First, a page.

SAN FRANCISCO — Fact: Geologists love beer.
There is abundant proof of this here at the American Geophysical Union meeting, the largest collection of earth scientists in the world.
The talks, workshops and poster sessions go from 8:00 a.m. to 6:00 p.m.,
but at 3:30 p.m. every day, for five days, kegs of beer are rolled out into the meeting.
The beer flows nonstop for an hour and a half at around 10 different stations, and AGU organizers tell me they go through about 175 kegs during the week.
“Every other convention assumes that if you have a beer, your brain goes soft,”
said Kathy Sullivan, who has been serving beer at the AGU meeting for 26 years.
”But not the geophysicists. They think if you have a beer, you can still learn things.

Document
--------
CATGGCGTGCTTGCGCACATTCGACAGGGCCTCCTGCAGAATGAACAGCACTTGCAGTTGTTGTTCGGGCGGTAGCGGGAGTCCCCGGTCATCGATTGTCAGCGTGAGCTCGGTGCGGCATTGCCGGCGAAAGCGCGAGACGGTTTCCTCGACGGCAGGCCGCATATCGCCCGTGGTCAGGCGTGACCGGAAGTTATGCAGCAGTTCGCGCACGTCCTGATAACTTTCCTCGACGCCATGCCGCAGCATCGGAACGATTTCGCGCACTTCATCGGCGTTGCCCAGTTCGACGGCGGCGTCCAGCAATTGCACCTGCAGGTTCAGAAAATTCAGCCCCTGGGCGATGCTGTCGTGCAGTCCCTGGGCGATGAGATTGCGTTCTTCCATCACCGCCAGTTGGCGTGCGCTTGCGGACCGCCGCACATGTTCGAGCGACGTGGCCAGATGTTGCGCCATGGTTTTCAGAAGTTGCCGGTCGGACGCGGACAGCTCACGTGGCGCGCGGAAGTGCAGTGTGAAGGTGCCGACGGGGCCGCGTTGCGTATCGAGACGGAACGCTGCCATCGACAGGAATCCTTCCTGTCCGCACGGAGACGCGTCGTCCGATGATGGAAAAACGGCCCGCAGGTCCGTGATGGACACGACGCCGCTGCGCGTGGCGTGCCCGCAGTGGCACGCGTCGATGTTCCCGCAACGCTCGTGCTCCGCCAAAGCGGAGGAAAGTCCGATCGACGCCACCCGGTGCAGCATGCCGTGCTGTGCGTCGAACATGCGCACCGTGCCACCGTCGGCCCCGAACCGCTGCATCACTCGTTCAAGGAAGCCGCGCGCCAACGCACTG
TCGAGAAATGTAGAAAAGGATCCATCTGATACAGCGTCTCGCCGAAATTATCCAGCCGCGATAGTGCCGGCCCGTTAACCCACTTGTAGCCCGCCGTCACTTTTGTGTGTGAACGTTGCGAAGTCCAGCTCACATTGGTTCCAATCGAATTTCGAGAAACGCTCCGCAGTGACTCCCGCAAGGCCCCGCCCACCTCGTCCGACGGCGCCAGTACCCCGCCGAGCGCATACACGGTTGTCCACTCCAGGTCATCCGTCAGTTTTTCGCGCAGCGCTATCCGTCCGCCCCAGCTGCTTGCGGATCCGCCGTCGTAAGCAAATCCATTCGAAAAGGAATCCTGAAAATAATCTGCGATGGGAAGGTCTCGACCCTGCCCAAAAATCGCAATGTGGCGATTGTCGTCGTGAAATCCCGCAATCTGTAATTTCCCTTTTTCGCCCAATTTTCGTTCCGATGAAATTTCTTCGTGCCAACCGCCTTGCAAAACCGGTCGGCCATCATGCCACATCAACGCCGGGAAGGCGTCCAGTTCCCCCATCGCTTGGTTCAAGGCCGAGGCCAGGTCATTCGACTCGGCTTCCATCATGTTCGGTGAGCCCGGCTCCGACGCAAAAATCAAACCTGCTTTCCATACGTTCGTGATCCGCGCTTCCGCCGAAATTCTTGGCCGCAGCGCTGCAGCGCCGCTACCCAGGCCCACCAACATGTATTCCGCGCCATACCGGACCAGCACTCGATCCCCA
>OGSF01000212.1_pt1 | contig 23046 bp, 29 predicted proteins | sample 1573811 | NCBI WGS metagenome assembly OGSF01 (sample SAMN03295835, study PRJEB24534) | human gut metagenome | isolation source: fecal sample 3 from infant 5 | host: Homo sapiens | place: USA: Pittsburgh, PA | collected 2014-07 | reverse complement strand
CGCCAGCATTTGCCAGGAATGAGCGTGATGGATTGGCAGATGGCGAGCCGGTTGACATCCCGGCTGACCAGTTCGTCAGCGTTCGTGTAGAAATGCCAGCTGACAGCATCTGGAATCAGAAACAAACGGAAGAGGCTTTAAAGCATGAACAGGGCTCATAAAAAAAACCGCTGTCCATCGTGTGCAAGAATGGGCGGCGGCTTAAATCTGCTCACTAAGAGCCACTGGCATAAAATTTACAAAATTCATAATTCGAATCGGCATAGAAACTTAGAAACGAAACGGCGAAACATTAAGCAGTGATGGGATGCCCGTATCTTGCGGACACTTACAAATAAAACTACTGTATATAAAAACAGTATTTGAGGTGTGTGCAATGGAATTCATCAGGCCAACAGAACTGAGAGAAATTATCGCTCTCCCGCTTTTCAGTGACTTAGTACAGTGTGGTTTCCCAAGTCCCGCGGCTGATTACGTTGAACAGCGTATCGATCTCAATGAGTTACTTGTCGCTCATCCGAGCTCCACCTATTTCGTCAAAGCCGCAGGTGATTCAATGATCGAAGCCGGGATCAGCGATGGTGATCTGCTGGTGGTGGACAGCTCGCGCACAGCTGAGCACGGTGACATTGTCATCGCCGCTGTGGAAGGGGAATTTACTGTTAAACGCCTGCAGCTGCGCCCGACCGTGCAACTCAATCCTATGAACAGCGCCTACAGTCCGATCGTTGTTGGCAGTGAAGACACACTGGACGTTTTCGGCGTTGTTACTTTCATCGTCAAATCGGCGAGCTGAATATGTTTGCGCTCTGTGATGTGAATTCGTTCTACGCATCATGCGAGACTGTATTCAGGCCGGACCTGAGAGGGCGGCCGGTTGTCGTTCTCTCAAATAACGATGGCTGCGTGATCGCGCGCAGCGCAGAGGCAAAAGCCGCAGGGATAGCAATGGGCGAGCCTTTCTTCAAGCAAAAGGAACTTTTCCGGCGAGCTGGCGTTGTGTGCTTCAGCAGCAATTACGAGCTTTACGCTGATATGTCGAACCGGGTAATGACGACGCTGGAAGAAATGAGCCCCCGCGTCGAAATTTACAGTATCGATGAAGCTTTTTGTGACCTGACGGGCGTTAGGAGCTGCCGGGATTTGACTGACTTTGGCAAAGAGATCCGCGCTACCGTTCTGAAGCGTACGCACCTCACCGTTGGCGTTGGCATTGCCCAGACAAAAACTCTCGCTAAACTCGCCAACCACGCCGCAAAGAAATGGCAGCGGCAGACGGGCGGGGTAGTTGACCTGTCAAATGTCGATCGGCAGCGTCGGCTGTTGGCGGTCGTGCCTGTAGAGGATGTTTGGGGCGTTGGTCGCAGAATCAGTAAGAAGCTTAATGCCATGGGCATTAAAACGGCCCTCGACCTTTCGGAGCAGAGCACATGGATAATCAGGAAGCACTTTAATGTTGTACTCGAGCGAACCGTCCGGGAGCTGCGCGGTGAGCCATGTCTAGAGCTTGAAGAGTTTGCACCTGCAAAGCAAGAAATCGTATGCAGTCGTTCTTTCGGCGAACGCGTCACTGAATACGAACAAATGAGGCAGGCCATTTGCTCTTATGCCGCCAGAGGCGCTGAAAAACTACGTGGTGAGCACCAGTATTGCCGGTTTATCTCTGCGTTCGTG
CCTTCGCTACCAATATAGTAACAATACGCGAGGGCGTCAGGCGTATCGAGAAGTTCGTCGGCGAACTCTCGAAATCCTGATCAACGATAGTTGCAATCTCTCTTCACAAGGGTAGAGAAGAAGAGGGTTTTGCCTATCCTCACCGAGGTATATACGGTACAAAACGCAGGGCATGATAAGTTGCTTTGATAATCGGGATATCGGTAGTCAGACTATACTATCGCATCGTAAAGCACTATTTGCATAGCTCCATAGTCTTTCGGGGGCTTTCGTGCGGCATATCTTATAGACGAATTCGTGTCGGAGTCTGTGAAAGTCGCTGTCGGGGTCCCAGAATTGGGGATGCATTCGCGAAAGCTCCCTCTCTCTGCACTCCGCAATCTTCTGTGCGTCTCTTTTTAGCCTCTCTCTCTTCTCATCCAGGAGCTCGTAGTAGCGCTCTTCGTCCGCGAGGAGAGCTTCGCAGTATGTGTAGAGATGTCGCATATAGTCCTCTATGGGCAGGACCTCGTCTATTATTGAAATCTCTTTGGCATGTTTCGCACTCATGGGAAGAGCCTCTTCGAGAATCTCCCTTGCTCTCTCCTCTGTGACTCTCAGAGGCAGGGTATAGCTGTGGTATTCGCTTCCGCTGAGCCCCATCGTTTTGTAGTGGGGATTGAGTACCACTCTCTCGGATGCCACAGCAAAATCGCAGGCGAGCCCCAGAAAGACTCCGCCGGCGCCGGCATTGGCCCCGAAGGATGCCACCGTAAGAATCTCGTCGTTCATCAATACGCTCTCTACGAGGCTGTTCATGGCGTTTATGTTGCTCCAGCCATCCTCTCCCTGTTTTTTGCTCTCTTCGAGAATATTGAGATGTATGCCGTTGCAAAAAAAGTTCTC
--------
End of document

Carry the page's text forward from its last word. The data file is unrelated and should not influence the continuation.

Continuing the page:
So they do.”
At the Thirsty Bear, the closest brewpub to the Moscone Convention Center where the annual meeting is held every December, the waitstaff claims this is the busiest week of the year for them. I heard from the Borehole Research Group at the Lamont Doherty Earth Observatory that one server at the Thirsty Bear said the staff can’t take vacation days during the AGU meeting ”because the geologists are coming.”
So the real question is why the bond between geologists and beer is so strong. I decided to do some research this week to get to the bottom of the phenomenon. So, beer in hand, I asked a sampling of the 16,000 or so geologists, geophysicists, hydrologists and atmospheric scientists at the meeting and got some very interesting responses. (Full disclosure: I am also a geologist, and I like beer.)